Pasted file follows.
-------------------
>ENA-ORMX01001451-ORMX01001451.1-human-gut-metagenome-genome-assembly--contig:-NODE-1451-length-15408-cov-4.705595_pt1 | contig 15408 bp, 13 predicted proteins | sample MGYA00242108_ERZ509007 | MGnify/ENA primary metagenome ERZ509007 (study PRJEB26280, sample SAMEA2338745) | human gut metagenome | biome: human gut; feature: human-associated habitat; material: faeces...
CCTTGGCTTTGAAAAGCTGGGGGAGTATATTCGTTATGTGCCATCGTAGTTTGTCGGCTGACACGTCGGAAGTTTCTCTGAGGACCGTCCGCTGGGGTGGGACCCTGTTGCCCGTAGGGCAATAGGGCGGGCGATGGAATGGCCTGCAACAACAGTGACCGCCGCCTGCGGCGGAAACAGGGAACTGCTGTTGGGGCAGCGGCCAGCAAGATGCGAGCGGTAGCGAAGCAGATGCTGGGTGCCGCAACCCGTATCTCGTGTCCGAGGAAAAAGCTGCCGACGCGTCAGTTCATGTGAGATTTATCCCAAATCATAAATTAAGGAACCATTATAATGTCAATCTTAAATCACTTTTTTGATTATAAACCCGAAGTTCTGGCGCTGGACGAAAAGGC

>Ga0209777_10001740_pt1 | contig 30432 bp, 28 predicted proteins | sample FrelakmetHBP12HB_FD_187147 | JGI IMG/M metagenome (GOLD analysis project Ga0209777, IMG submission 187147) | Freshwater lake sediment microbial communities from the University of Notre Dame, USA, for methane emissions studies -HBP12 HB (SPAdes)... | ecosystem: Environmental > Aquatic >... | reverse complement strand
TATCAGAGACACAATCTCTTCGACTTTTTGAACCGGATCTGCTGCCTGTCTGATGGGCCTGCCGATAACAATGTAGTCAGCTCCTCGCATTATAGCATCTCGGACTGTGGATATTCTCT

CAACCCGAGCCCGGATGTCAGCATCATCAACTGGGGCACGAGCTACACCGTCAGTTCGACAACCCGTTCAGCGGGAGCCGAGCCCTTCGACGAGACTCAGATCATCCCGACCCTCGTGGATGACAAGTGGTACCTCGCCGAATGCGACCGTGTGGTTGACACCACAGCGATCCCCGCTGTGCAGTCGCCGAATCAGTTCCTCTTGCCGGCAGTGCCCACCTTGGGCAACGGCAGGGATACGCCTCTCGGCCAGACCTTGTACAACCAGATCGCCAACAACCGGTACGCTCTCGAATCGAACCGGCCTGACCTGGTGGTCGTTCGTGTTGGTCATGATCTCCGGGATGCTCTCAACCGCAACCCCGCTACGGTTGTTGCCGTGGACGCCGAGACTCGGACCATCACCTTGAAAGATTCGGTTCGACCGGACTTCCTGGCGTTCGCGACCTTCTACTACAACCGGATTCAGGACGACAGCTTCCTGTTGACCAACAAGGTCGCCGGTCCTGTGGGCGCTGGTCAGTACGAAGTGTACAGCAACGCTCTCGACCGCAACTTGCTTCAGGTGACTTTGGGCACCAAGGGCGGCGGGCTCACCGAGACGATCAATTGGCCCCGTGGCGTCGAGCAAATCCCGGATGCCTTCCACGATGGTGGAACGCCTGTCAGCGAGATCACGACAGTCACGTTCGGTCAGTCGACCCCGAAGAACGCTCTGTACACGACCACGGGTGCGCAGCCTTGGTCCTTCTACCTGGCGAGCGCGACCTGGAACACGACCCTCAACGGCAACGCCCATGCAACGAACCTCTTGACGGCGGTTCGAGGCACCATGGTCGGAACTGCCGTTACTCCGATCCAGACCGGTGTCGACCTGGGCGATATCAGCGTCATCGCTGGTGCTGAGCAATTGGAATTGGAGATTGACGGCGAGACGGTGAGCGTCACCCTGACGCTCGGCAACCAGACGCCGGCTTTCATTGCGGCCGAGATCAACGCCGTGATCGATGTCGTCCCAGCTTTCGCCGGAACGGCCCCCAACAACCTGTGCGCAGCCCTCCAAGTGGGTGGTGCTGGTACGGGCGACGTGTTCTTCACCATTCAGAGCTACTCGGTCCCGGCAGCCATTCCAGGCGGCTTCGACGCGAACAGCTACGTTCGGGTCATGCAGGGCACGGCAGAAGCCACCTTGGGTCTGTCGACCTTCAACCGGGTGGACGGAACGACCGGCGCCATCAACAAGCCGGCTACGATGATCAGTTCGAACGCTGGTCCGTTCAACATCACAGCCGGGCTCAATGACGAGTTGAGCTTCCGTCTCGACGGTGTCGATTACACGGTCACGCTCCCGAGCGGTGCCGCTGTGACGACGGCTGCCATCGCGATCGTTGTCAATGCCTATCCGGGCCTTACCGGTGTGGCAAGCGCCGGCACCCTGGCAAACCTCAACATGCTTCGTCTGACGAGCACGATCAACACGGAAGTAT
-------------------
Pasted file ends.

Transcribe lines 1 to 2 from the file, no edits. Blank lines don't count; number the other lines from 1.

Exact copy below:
>ENA-ORMX01001451-ORMX01001451.1-human-gut-metagenome-genome-assembly--contig:-NODE-1451-length-15408-cov-4.705595_pt1 | contig 15408 bp, 13 predicted proteins | sample MGYA00242108_ERZ509007 | MGnify/ENA primary metagenome ERZ509007 (study PRJEB26280, sample SAMEA2338745) | human gut metagenome | biome: human gut; feature: human-associated habitat; material: faeces...
CCTTGGCTTTGAAAAGCTGGGGGAGTATATTCGTTATGTGCCATCGTAGTTTGTCGGCTGACACGTCGGAAGTTTCTCTGAGGACCGTCCGCTGGGGTGGGACCCTGTTGCCCGTAGGGCAATAGGGCGGGCGATGGAATGGCCTGCAACAACAGTGACCGCCGCCTGCGGCGGAAACAGGGAACTGCTGTTGGGGCAGCGGCCAGCAAGATGCGAGCGGTAGCGAAGCAGATGCTGGGTGCCGCAACCCGTATCTCGTGTCCGAGGAAAAAGCTGCCGACGCGTCAGTTCATGTGAGATTTATCCCAAATCATAAATTAAGGAACCATTATAATGTCAATCTTAAATCACTTTTTTGATTATAAACCCGAAGTTCTGGCGCTGGACGAAAAGGC